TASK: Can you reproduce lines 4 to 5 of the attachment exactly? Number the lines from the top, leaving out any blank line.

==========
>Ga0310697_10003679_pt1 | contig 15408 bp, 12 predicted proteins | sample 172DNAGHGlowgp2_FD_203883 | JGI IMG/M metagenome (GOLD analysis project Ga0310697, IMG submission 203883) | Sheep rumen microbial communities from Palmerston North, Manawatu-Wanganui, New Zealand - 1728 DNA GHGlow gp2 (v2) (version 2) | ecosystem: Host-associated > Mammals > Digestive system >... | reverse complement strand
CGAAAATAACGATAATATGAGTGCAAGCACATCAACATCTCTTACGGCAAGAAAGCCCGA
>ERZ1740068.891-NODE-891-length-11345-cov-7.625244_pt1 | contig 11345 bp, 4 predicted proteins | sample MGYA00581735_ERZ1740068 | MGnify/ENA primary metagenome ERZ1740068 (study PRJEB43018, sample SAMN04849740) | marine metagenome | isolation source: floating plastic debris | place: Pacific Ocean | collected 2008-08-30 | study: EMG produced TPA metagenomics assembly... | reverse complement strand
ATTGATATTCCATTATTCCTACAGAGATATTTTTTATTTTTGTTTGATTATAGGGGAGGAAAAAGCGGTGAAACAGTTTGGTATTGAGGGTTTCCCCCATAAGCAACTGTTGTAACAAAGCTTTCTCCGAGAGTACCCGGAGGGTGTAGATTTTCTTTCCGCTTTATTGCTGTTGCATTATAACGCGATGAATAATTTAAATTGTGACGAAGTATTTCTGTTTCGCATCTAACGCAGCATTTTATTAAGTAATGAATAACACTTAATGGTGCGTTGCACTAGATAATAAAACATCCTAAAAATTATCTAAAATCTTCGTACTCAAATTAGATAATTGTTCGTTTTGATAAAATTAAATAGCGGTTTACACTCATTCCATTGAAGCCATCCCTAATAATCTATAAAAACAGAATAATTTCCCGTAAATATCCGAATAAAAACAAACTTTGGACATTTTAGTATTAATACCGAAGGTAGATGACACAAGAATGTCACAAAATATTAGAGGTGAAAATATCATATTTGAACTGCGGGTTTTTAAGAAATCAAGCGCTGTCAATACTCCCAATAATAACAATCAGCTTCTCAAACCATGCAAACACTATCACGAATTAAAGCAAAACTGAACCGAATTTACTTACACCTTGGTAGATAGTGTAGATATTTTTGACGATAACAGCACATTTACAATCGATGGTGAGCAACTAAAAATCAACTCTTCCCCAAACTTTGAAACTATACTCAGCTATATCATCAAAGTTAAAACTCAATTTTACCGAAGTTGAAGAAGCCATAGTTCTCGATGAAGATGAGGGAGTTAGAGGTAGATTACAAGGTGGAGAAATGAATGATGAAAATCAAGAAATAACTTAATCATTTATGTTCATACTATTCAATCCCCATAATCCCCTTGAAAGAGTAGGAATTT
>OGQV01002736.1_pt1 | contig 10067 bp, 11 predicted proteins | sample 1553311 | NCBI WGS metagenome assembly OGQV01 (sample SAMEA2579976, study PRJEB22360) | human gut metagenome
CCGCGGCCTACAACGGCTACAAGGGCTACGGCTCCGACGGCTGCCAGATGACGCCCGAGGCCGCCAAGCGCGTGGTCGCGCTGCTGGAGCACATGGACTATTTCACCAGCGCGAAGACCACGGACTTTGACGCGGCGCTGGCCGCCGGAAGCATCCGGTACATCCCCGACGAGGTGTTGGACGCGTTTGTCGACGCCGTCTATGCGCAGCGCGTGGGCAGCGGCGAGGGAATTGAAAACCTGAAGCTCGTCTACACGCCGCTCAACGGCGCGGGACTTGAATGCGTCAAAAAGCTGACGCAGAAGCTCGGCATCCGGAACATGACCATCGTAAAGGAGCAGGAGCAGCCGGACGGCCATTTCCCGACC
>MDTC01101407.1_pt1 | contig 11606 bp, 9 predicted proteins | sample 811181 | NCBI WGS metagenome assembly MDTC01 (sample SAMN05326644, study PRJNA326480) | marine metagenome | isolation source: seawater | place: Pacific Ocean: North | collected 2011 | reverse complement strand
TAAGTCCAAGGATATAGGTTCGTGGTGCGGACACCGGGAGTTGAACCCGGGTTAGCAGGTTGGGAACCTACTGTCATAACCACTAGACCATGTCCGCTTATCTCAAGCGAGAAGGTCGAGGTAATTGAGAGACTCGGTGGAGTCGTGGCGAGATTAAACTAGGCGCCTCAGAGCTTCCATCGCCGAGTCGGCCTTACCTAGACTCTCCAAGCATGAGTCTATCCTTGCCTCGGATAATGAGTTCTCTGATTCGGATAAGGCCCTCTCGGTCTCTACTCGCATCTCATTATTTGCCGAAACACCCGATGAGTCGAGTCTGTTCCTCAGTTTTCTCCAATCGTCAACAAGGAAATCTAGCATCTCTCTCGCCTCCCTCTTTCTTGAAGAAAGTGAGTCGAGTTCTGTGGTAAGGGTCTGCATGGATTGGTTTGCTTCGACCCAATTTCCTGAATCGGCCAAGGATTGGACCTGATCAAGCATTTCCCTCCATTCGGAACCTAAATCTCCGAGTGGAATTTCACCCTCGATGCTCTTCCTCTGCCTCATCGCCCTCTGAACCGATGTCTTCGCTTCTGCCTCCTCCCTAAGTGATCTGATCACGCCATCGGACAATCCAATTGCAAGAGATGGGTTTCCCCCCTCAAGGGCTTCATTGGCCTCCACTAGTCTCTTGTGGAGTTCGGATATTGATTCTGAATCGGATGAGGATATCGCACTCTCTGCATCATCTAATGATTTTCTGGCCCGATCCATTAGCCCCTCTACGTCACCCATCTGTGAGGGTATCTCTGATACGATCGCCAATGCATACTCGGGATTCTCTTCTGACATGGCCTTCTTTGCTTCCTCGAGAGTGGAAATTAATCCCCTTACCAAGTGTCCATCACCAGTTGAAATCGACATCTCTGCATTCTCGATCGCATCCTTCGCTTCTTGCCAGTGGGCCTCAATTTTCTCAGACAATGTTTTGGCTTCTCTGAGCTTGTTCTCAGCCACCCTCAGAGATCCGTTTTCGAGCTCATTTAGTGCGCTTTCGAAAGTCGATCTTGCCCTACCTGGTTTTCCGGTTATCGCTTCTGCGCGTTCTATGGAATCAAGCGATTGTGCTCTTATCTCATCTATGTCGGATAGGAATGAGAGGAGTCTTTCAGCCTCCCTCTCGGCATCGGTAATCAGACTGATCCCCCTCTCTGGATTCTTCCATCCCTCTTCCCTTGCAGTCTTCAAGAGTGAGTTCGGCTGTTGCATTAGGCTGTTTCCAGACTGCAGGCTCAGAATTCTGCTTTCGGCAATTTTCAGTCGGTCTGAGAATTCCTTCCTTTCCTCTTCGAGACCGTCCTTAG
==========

ATTGATATTCCATTATTCCTACAGAGATATTTTTTATTTTTGTTTGATTATAGGGGAGGAAAAAGCGGTGAAACAGTTTGGTATTGAGGGTTTCCCCCATAAGCAACTGTTGTAACAAAGCTTTCTCCGAGAGTACCCGGAGGGTGTAGATTTTCTTTCCGCTTTATTGCTGTTGCATTATAACGCGATGAATAATTTAAATTGTGACGAAGTATTTCTGTTTCGCATCTAACGCAGCATTTTATTAAGTAATGAATAACACTTAATGGTGCGTTGCACTAGATAATAAAACATCCTAAAAATTATCTAAAATCTTCGTACTCAAATTAGATAATTGTTCGTTTTGATAAAATTAAATAGCGGTTTACACTCATTCCATTGAAGCCATCCCTAATAATCTATAAAAACAGAATAATTTCCCGTAAATATCCGAATAAAAACAAACTTTGGACATTTTAGTATTAATACCGAAGGTAGATGACACAAGAATGTCACAAAATATTAGAGGTGAAAATATCATATTTGAACTGCGGGTTTTTAAGAAATCAAGCGCTGTCAATACTCCCAATAATAACAATCAGCTTCTCAAACCATGCAAACACTATCACGAATTAAAGCAAAACTGAACCGAATTTACTTACACCTTGGTAGATAGTGTAGATATTTTTGACGATAACAGCACATTTACAATCGATGGTGAGCAACTAAAAATCAACTCTTCCCCAAACTTTGAAACTATACTCAGCTATATCATCAAAGTTAAAACTCAATTTTACCGAAGTTGAAGAAGCCATAGTTCTCGATGAAGATGAGGGAGTTAGAGGTAGATTACAAGGTGGAGAAATGAATGATGAAAATCAAGAAATAACTTAATCATTTATGTTCATACTATTCAATCCCCATAATCCCCTTGAAAGAGTAGGAATTT
>OGQV01002736.1_pt1 | contig 10067 bp, 11 predicted proteins | sample 1553311 | NCBI WGS metagenome assembly OGQV01 (sample SAMEA2579976, study PRJEB22360) | human gut metagenome